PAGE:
#10. Big companies cancel many games we don’t even know

“Fun fact,” said Ian Frazier. “Fortnite was nearly canceled three times during the limited window of time I worked for Epic.”

Fortnite is (this statement might become obsolete very soon) a huge success and one of the most played games nowadays. @drfabiopetrillo has a nice presentation about its development and how Epic conducted the development of Fortnite. You should ask him about it :D.

#12. Crunch time

Crunch, crunch, crunch

By 2007, Levine had told the BioShock development team that seven-day workweeks were mandatory. “We basically added a lot of time to our schedule without actually having time in our schedule,”

Crunch-time is the period when game developers work overtime for a long period of time. From mandatory not paid, to optional paid. It varies depending of studio. This is a well known practice in game industry. It is also present in traditional software development environment, but in a lesser degree.

Schereier is famous for writing about crunch-time. Surprisingly, not as much in this book. Still, there are some cases, like this one from Kevin Levine. There is not much to say here aside of popular "crunch bad". Of course, it is more complicated than this. The "culture of crunch" is present and the will stay for a while. For example, even if the studio does not force crunch time, the peer pressure still persists.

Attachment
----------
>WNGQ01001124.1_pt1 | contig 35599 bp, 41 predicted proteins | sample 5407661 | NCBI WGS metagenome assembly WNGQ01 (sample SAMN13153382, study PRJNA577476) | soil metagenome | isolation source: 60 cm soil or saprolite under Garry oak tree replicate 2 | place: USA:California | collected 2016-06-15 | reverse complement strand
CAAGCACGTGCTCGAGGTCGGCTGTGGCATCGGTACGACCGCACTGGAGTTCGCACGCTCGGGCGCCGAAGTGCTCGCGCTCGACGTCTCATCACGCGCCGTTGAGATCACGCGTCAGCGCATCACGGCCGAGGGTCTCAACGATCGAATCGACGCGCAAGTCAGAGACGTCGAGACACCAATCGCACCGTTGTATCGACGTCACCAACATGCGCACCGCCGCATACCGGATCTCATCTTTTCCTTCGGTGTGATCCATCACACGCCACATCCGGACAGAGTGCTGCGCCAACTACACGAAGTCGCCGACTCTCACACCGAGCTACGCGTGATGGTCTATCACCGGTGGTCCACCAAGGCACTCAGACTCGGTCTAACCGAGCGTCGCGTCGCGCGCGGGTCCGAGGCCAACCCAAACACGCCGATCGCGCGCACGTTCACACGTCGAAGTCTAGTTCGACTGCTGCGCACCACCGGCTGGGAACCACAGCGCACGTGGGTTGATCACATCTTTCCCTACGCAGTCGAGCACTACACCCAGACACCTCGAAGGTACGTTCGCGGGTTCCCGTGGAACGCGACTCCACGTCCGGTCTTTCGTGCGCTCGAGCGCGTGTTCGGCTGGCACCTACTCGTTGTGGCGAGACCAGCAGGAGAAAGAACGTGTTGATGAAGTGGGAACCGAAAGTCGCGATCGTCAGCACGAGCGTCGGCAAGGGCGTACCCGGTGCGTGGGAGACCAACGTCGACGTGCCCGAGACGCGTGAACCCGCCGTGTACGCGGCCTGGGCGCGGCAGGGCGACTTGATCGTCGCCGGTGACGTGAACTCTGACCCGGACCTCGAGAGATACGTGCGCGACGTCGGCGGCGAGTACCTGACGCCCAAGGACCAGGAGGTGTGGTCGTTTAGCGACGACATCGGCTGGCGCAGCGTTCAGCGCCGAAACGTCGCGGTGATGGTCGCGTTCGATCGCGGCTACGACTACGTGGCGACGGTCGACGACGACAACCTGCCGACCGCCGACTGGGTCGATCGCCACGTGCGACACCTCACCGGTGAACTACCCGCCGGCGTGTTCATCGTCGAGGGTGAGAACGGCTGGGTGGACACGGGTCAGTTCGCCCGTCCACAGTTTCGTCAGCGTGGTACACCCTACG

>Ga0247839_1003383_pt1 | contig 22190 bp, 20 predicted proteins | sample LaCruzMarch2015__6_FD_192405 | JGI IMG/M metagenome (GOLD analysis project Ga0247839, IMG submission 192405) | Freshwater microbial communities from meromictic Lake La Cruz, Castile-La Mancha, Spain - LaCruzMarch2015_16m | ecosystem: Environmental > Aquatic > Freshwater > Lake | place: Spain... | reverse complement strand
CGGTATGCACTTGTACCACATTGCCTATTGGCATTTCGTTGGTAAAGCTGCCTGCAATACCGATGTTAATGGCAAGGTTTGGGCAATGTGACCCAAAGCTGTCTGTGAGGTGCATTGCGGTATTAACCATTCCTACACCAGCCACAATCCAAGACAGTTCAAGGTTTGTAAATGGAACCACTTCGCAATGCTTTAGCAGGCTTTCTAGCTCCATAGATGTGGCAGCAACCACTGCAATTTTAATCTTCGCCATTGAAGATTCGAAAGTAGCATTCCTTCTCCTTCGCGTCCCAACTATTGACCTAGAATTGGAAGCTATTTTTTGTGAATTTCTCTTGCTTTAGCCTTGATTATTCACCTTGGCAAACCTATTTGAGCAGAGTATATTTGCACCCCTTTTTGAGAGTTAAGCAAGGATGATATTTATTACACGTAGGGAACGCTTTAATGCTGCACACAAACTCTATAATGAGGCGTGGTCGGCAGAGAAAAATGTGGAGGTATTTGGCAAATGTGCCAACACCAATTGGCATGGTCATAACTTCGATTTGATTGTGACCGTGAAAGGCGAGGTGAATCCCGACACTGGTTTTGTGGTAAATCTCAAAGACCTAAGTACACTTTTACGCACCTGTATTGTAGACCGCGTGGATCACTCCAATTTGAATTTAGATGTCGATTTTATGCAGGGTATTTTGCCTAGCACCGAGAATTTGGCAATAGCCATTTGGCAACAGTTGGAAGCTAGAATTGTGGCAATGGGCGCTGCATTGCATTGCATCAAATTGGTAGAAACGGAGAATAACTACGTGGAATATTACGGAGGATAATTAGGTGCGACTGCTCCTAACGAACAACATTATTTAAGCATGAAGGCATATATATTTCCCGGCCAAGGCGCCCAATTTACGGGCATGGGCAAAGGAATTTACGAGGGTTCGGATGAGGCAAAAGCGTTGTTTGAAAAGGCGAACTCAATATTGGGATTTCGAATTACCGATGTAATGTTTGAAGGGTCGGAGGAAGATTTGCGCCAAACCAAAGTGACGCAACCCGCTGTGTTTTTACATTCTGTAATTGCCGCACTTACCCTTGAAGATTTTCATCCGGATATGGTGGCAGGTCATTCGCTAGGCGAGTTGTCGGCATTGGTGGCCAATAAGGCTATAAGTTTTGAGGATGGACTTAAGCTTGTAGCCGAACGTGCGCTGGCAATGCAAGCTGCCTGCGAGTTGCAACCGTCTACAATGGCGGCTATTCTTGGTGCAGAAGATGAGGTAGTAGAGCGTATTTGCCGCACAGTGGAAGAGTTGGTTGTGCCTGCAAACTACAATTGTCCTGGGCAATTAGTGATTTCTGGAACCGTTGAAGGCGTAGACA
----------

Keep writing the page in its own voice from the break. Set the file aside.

Workaholic crunching (peer pressure)

“It was: focus, focus, focus, then go to the ospital,” LaClair said. “Suddenly I look up nd there are fifty-plus people that I didn’t ven know anymore.” After some pondering, ven having to ask. “If you’re a really smart xecutive, you just hire people that are ired that way and put them in high-up ositions,” said Mumbach. “Then you don’t ave to demand that people work overtime. ou can just turn a blind eye to it.”

This quote really scared me. The person was so passionate and focused on his/her work that lost the perception of reality. New colleagues were coming and going and while he/she got sick for working too much. Is it healthy? Should we work in what we like no matter the consequences?

The second part of the quote is something that hit me hard. The peer pressure to work more is cultural. For example, you would feel bad seeing your colleagues working so hard while you just finished your 9 to 5 job and go home. More so, you're working for someone else, not for yourself. How to deal with this? How to find balance in life and work? I heard similar things from traditional software industry, but in a less degree.

Crunch for you VS. crunch for others

“We did crunch very hard, and it sucked, don’t get me wrong, but it’s a huge difference crunching for a game that you know you have revenue share in,”

“I had such a clear ownership over what I was doing,” she said. “When you have that ownership, the crunch doesn’t sting as much.”

On thing is to work hard for someone else. Another is for yourself. We note that in this testimony from an independent developer. Apparently, working 16 hours in pursue of your dream is not that bad. Or is it?

_About me: I'm a Ph.D. student in Software Engineering studying the video-game industry.